My CO at the time of my retirement had been my boss a decade before at another command, and although by now I'd learned to pity him I still wasn't going to let him mess up a good retirement. He had actually been the subject of a Congressional inquiry for not giving one of his sailors a well-deserved award, so his views on the subject of awards & retirement ceremonies were pretty rigid. He wanted every retiree to run his entire gauntlet so that none of us could complain that we'd been slighted. So when my retirement request was accompanied by a memo saying that I wanted no final fitness report, no award, no ceremony, and no farewell-- I had to play hide & seek for six months.
My XO, who I actually respected and worked quite well with, was concerned that I was in retirement denial (or deeply in debt). He offered to extend my career, to arrange a big retirement ceremony, to keep the CO out of the way, to write me a nice recommendation letter to a headhunter, whatever I wanted. I think he was finally persuaded that I was OK when I offered to invite him up to our house for a tour & a frosty beverage. He still can't understand why I wouldn't want to have a "me" day, but although he's retired on $40K/year now he's still working as a consultant for a six-figure salary. We like each other but we sure don't understand each other.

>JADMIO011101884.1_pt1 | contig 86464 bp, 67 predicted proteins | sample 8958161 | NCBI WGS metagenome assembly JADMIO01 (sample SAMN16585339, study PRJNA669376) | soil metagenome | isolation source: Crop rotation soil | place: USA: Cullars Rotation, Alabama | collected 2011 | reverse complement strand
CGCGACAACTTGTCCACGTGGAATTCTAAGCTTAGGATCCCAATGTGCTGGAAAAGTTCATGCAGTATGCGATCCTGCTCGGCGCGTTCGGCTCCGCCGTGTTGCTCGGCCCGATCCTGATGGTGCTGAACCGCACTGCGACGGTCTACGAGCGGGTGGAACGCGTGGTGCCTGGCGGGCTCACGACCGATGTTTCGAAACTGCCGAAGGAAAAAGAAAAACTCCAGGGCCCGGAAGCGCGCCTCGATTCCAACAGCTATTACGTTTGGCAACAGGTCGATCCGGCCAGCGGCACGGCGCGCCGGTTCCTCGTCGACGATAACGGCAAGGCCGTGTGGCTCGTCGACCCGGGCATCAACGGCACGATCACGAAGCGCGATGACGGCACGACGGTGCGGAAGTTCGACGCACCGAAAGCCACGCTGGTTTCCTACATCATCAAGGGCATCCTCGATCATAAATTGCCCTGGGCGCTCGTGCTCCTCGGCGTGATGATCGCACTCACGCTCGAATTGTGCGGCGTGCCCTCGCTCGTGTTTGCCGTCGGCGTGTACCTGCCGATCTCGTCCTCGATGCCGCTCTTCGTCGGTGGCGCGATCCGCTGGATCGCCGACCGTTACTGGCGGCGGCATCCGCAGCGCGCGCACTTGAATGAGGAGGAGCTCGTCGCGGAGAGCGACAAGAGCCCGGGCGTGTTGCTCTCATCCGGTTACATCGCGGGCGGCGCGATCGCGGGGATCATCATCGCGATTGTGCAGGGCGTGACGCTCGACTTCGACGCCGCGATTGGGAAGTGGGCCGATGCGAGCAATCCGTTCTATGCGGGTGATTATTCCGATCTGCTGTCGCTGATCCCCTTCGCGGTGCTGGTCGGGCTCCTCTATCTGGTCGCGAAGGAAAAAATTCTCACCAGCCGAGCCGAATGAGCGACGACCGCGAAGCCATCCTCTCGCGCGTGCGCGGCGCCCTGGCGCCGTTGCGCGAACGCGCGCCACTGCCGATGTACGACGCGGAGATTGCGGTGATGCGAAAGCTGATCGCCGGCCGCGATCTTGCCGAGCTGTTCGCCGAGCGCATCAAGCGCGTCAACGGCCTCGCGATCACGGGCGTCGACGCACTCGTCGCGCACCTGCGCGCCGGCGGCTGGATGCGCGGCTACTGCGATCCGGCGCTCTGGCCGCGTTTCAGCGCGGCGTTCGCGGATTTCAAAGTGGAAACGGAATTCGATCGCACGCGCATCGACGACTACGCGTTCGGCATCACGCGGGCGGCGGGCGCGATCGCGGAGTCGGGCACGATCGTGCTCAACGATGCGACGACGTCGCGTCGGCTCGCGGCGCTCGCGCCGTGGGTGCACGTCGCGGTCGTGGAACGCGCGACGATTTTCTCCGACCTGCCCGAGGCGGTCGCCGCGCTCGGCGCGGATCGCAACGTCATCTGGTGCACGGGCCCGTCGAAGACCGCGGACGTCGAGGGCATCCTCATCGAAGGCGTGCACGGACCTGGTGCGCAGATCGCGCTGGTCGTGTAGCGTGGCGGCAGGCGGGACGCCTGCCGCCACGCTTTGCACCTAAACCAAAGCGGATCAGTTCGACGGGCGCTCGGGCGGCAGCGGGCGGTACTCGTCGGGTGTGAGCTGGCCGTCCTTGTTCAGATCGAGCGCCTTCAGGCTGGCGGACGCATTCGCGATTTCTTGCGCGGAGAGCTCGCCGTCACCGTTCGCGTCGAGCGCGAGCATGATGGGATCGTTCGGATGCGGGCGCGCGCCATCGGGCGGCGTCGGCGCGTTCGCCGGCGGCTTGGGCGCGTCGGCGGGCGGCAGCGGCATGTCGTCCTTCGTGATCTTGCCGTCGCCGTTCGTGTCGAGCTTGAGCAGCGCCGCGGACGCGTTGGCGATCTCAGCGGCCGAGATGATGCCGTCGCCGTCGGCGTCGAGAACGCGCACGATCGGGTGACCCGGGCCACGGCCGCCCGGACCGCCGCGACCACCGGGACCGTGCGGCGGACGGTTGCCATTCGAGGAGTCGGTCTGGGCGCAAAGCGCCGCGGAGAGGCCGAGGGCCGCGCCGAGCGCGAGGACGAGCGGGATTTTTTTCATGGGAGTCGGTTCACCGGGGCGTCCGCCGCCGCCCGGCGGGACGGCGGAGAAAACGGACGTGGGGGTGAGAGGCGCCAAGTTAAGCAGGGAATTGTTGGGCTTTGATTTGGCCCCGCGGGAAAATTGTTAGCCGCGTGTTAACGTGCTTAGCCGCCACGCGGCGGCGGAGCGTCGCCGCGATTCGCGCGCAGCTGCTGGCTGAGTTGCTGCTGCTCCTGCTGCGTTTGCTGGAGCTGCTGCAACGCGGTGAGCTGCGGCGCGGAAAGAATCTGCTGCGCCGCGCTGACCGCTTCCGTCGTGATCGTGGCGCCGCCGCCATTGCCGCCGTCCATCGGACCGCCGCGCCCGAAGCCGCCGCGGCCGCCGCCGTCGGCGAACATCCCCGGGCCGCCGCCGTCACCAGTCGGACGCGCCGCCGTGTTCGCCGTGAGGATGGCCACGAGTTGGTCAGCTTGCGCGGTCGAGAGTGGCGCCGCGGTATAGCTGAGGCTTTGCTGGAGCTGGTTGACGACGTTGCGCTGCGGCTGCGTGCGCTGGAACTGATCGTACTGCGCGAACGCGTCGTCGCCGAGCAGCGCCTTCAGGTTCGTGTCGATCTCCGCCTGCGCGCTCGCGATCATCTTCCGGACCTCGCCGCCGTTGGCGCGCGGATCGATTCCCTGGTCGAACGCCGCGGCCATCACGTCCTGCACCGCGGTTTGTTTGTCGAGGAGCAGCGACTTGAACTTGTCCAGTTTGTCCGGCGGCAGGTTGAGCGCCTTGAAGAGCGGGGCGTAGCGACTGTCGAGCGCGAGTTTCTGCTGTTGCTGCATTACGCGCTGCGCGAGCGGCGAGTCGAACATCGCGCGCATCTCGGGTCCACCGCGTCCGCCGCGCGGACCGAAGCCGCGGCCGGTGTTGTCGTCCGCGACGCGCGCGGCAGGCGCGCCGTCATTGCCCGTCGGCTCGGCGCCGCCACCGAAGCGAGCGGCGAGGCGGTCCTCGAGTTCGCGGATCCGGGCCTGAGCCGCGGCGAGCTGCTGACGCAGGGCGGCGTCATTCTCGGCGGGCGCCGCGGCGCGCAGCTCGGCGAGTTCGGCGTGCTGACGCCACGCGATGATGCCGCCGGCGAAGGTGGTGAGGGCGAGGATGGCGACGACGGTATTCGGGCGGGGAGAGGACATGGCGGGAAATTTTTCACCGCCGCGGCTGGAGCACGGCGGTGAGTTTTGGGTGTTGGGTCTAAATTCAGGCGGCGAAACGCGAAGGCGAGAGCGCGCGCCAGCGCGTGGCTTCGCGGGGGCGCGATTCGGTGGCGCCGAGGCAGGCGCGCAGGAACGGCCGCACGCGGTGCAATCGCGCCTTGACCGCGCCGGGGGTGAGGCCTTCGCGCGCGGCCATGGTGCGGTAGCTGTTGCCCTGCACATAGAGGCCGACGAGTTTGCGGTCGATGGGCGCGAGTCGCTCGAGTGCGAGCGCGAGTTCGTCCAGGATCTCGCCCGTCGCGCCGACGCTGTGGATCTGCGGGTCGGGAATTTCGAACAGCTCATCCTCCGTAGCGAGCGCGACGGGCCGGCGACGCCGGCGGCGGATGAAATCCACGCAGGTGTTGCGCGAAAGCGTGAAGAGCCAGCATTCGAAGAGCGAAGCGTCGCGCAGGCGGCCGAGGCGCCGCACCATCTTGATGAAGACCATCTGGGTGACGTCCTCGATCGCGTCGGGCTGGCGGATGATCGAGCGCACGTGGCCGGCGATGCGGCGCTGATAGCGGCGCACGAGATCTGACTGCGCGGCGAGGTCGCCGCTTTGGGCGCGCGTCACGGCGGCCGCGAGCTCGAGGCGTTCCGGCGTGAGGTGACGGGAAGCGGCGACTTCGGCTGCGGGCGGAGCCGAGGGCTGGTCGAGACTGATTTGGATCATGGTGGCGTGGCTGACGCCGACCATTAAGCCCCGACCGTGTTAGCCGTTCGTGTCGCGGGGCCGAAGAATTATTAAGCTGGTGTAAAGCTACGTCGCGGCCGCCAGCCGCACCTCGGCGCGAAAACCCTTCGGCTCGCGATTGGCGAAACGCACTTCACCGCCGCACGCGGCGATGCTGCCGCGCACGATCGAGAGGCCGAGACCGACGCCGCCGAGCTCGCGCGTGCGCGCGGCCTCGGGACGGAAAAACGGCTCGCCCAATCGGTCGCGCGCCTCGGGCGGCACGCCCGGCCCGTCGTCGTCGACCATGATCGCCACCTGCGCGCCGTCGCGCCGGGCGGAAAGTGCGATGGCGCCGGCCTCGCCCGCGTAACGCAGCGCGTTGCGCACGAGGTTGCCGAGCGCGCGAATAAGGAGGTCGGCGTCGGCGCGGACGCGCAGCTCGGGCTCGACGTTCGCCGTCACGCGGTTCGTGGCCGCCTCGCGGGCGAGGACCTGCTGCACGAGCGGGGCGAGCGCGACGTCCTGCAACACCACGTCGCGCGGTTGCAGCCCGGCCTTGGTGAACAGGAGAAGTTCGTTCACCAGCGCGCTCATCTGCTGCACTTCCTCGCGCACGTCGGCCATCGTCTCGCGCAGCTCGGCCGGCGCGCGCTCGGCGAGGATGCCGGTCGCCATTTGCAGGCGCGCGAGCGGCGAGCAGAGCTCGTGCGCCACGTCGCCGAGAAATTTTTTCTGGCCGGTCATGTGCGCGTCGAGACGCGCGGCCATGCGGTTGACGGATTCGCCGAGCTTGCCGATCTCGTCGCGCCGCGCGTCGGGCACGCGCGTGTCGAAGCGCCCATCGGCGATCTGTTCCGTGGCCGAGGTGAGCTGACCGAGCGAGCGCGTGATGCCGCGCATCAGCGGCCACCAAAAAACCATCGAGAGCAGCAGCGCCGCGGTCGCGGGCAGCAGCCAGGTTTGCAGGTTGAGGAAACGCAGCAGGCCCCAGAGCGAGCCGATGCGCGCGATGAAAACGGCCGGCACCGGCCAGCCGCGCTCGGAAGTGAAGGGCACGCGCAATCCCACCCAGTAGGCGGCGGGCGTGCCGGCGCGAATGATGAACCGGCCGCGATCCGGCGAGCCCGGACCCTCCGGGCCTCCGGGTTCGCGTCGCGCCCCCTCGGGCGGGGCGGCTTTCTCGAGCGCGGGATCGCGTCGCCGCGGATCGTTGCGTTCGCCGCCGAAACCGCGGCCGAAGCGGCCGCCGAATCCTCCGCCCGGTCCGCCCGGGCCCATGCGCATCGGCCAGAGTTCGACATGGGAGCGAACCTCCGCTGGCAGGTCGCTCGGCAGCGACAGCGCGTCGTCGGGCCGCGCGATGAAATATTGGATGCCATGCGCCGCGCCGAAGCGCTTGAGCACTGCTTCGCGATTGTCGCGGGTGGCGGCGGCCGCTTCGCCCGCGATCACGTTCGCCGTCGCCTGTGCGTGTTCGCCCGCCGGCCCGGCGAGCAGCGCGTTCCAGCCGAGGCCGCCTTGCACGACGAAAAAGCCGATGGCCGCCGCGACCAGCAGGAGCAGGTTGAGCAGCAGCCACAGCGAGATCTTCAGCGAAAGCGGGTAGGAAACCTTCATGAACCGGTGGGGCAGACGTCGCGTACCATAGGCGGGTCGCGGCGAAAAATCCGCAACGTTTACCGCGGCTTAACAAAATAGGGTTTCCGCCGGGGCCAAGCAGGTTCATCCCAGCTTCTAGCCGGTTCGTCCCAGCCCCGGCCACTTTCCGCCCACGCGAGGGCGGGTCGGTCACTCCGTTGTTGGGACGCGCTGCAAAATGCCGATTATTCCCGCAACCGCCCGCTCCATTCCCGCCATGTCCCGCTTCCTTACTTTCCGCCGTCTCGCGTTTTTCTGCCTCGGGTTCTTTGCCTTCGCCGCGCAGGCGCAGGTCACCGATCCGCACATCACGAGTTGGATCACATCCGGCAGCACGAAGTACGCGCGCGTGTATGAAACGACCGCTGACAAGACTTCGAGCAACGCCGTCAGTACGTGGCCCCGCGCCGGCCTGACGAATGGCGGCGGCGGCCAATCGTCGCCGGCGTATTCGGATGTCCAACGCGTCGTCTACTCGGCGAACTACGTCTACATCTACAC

Stuck between me and the CO, the XO agreed to do as I asked if I would pay a final call on the CO. (For those of you wondering what type of Navy we were in, this is one of the signs of a truly dysfunctional command.) I did so and was ambushed with an award and a short farewell ceremony, so that completely cleared my conscience.
From then on I pretty much did as I pleased. I came & went when necessary, attended meetings only if it was worth something for my shipmates, and skipped a lot of dog & pony shows. I spent most of my final weeks in the office getting more funding for "our" projects and writing letters of recommendation. When some of my shipmates asked me to attend a farewell BBQ at their firefighting trainer, we decided it would have to kick off a three-day weekend for everyone. When I arrived I was greeted with sideboys. Instead of a traditional sword arch I was given a salute from the discharge of eight carbon dioxide fire extinguishers-- a total abuse of taxpayer property & funding that's one of the fondest memories of my career.